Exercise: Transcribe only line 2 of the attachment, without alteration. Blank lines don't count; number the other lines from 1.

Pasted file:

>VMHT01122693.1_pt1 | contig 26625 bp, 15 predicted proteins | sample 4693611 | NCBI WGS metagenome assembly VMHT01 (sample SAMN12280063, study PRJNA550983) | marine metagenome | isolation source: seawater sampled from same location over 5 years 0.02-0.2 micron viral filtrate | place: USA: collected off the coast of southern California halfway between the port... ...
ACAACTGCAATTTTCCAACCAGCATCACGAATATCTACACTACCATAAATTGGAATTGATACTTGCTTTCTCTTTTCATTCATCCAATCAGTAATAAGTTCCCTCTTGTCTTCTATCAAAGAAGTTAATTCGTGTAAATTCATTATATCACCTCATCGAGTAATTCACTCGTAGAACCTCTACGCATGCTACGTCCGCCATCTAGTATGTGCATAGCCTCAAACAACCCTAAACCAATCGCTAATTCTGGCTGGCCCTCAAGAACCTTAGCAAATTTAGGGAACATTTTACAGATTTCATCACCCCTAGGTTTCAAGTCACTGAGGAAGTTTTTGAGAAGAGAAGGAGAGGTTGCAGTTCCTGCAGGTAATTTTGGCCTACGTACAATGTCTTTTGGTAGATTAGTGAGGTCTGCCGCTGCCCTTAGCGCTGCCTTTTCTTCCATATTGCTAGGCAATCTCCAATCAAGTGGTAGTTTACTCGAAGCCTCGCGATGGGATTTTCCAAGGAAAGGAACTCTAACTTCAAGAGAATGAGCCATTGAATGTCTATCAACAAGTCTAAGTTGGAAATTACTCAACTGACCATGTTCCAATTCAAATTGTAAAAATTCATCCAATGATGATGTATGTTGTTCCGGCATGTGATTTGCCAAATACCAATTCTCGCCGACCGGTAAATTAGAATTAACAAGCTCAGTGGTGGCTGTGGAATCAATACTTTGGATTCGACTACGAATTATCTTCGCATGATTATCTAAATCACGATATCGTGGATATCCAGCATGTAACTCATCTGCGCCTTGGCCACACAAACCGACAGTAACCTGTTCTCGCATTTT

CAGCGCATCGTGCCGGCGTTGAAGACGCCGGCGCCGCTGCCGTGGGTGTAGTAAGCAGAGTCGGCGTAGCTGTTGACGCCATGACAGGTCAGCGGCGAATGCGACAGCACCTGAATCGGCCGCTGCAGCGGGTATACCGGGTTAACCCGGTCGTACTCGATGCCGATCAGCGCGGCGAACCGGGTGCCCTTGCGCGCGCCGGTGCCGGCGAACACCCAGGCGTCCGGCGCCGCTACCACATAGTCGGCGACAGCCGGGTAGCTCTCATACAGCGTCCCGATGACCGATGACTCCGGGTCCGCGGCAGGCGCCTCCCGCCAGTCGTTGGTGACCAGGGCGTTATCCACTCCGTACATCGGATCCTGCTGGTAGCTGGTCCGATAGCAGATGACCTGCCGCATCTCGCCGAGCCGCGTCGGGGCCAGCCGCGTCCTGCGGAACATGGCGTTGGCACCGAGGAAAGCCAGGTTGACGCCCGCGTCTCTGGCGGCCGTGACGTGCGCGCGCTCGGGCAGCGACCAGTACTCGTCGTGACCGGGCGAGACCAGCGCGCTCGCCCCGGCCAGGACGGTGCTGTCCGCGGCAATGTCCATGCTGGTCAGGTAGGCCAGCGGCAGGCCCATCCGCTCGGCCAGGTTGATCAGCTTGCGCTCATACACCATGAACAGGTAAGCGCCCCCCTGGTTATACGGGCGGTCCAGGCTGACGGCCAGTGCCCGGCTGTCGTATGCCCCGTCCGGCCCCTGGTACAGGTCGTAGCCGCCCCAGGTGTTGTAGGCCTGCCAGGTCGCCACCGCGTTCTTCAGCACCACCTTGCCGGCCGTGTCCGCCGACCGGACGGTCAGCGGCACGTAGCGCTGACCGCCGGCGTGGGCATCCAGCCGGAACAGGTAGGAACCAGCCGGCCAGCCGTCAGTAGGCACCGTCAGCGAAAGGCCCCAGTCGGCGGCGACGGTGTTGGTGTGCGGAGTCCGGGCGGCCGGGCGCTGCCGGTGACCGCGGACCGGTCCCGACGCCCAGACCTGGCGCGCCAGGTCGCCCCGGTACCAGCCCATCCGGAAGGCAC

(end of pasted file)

ACAACTGCAATTTTCCAACCAGCATCACGAATATCTACACTACCATAAATTGGAATTGATACTTGCTTTCTCTTTTCATTCATCCAATCAGTAATAAGTTCCCTCTTGTCTTCTATCAAAGAAGTTAATTCGTGTAAATTCATTATATCACCTCATCGAGTAATTCACTCGTAGAACCTCTACGCATGCTACGTCCGCCATCTAGTATGTGCATAGCCTCAAACAACCCTAAACCAATCGCTAATTCTGGCTGGCCCTCAAGAACCTTAGCAAATTTAGGGAACATTTTACAGATTTCATCACCCCTAGGTTTCAAGTCACTGAGGAAGTTTTTGAGAAGAGAAGGAGAGGTTGCAGTTCCTGCAGGTAATTTTGGCCTACGTACAATGTCTTTTGGTAGATTAGTGAGGTCTGCCGCTGCCCTTAGCGCTGCCTTTTCTTCCATATTGCTAGGCAATCTCCAATCAAGTGGTAGTTTACTCGAAGCCTCGCGATGGGATTTTCCAAGGAAAGGAACTCTAACTTCAAGAGAATGAGCCATTGAATGTCTATCAACAAGTCTAAGTTGGAAATTACTCAACTGACCATGTTCCAATTCAAATTGTAAAAATTCATCCAATGATGATGTATGTTGTTCCGGCATGTGATTTGCCAAATACCAATTCTCGCCGACCGGTAAATTAGAATTAACAAGCTCAGTGGTGGCTGTGGAATCAATACTTTGGATTCGACTACGAATTATCTTCGCATGATTATCTAAATCACGATATCGTGGATATCCAGCATGTAACTCATCTGCGCCTTGGCCACACAAACCGACAGTAACCTGTTCTCGCATTTT